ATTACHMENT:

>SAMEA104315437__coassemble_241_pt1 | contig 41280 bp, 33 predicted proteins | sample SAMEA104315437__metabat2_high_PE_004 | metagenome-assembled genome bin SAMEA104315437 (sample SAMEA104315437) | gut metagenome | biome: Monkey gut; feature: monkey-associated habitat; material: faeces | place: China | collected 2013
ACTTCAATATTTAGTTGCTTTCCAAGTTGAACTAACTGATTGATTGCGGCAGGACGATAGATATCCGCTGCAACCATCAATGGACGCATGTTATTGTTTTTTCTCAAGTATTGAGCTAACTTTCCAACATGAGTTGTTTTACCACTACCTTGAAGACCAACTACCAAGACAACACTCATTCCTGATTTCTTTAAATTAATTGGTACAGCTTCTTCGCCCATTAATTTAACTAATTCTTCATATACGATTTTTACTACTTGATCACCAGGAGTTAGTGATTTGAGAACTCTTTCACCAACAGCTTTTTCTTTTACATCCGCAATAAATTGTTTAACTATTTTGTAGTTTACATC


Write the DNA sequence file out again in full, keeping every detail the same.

>SAMEA104315437__coassemble_241_pt1 | contig 41280 bp, 33 predicted proteins | sample SAMEA104315437__metabat2_high_PE_004 | metagenome-assembled genome bin SAMEA104315437 (sample SAMEA104315437) | gut metagenome | biome: Monkey gut; feature: monkey-associated habitat; material: faeces | place: China | collected 2013
ACTTCAATATTTAGTTGCTTTCCAAGTTGAACTAACTGATTGATTGCGGCAGGACGATAGATATCCGCTGCAACCATCAATGGACGCATGTTATTGTTTTTTCTCAAGTATTGAGCTAACTTTCCAACATGAGTTGTTTTACCACTACCTTGAAGACCAACTACCAAGACAACACTCATTCCTGATTTCTTTAAATTAATTGGTACAGCTTCTTCGCCCATTAATTTAACTAATTCTTCATATACGATTTTTACTACTTGATCACCAGGAGTTAGTGATTTGAGAACTCTTTCACCAACAGCTTTTTCTTTTACATCCGCAATAAATTGTTTAACTATTTTGTAGTTTACATC